Poverty incidence in Bohol continue to slide down in the last three years, from 31.3% in 2015 to 26% in 2018, recent data from the local Philippine Statistics Authority (PSA) show.
By poverty incidence, the PSA means the minimum income and expenditure required for a family of five members to meet the basic food and non-food requirements every day.
Of the above figures, 2 for every 10 families did not meet their basic food and non-food needs, at least in the first semester or 2018, as to the PSA-released new data they gleaned from their most recent surveys in Bohol.
Is that bad enough? Yes and no.
Roughly, that means 26 of every 100 Boholano families can not afford to meet their basic food and non-food needs.
One good thing though, in 2015, the figure used to be 31 of every 100 Boholanos not affording to meet their basic food and non-food needs.
In its poverty statistics data for the first semester of 2018 that they produced, the PSA came out with the poverty threshold, poverty incidence, food threshold and subsistence incidence for Bohol.
The PSA said a family of five in Bohol would need P 12,613.00 per month to meet their basic needs in food and non-food requirements.
Beyond that, the family would belong to the figures in the poverty incidence, where the proportion of families with per capita income and expenditure is less than the per capita poverty threshold to the total number of families.
How much would a Boholano family of five, need to meet their basic food needs?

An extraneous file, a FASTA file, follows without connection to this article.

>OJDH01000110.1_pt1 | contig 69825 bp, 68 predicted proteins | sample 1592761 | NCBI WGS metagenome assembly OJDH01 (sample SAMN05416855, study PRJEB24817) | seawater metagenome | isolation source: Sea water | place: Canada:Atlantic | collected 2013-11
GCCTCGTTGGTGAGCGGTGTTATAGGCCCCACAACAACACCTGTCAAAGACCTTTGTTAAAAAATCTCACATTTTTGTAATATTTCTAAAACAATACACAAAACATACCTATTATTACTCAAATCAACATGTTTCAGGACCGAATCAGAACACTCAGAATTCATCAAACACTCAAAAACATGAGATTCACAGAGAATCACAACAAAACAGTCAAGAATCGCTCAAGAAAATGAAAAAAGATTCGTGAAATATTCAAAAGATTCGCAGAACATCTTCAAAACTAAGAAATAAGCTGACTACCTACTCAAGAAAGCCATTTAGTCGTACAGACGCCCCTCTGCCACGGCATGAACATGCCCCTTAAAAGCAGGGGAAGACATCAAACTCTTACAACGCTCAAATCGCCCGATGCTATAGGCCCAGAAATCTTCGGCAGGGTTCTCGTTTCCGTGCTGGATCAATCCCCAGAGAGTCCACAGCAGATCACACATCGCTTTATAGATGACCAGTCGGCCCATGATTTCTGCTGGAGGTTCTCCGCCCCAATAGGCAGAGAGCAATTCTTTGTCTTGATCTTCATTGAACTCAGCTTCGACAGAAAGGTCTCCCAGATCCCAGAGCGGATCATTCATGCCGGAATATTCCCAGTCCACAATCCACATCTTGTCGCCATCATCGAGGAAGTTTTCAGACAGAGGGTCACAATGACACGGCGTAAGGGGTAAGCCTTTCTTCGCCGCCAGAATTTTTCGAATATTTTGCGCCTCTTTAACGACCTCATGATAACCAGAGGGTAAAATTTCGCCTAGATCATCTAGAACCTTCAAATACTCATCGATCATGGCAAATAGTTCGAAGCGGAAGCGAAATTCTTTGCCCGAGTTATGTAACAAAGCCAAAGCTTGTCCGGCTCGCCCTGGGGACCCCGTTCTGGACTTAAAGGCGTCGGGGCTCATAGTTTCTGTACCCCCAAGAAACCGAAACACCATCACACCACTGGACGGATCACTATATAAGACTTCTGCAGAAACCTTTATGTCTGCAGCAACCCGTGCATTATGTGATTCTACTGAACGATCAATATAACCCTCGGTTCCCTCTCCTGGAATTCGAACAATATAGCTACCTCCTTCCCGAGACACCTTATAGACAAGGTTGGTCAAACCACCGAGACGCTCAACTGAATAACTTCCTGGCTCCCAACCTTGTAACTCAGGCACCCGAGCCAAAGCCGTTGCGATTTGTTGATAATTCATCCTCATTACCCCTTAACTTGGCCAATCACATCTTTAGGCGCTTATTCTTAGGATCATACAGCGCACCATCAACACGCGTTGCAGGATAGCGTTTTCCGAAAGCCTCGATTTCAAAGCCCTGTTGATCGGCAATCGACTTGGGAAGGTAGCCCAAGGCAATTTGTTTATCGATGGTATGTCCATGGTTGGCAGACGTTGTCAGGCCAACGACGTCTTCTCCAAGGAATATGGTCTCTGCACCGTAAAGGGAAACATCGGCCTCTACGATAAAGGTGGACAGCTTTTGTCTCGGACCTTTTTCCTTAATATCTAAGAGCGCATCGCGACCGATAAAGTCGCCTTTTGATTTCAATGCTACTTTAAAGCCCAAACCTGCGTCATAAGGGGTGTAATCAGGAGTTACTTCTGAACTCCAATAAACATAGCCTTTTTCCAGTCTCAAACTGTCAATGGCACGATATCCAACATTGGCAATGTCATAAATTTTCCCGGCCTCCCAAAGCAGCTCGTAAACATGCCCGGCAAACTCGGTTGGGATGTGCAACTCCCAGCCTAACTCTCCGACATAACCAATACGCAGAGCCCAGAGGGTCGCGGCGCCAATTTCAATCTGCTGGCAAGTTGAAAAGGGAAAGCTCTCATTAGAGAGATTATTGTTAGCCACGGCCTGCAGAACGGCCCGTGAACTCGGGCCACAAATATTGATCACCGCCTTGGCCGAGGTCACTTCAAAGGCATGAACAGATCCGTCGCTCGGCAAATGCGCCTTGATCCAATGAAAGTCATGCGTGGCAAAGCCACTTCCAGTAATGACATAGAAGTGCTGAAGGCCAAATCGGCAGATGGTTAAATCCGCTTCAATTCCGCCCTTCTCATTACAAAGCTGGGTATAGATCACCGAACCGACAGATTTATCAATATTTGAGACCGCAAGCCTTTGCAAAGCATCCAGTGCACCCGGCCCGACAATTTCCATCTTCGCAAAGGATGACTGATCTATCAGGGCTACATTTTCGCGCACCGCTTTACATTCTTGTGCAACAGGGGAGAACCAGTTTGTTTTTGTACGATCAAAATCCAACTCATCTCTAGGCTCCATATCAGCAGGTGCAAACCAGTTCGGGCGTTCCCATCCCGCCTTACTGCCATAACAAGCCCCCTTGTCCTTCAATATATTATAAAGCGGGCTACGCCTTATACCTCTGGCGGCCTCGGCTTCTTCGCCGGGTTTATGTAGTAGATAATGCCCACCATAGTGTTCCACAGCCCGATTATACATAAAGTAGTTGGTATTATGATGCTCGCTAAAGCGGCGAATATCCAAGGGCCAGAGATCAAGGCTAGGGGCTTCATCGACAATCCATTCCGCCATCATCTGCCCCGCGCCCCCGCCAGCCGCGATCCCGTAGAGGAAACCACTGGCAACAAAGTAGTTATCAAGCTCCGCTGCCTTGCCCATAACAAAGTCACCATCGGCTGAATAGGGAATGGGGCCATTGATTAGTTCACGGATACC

Here in Bohol, according to the PSA, a family of five needs at least P8,796.00 to meet their basic food needs in the same period.
Basic food means simple rice and viand, and nothing fancy, that a family would need to be productive.
With the same data, 8 in every 100 families do not have sufficient income to meet their basic food needs in the first semester of 2018.
Going factual and graphic about it, some 10.3% of all individuals can not afford their basic food needs in 2018.
The 10.3% however is already a good improvement from the 13.2% which popped up in the previous surveys.
Now at the start of another leadership, the PSA data would be an appropriate staring point, observers have said.
Capitol media, in their recent press statements have already praised the newly elected governor Arthur Yap for hitting the ground running.
Netizens however have said that if the local authorities would not be condoning the labor malpractices of businesses by forcing them to implement labor laws especially on the mandated minimum wage, that alone could help Boholano families jump up the poverty threshold.
According to the Regional Tripartite Wage Productivity Board in its Wage Order No. ROVII-21 which took effect in August of 2018, the current minimum daily wage for Bohol is P323.00 for non-agricultural work and P333.000 for employers hiring less than 10 workers.
With a family of five having two members working, a full minimum wage law implemented here is already enough to get a family past the 12,600+ threshold.
Sadly though, some non-agricultural workers here still get below P250.00 daily wage, a department store worker who refused to be named said. (rahc/PIA-7/Bohol)